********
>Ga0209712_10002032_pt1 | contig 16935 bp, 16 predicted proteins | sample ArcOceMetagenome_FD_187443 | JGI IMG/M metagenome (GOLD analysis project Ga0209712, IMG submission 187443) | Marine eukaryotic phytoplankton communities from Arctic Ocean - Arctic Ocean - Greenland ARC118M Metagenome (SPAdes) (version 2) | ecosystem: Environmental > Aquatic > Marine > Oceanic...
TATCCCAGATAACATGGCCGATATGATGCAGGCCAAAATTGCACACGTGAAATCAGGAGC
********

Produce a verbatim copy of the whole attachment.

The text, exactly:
>Ga0209712_10002032_pt1 | contig 16935 bp, 16 predicted proteins | sample ArcOceMetagenome_FD_187443 | JGI IMG/M metagenome (GOLD analysis project Ga0209712, IMG submission 187443) | Marine eukaryotic phytoplankton communities from Arctic Ocean - Arctic Ocean - Greenland ARC118M Metagenome (SPAdes) (version 2) | ecosystem: Environmental > Aquatic > Marine > Oceanic...
TATCCCAGATAACATGGCCGATATGATGCAGGCCAAAATTGCACACGTGAAATCAGGAGC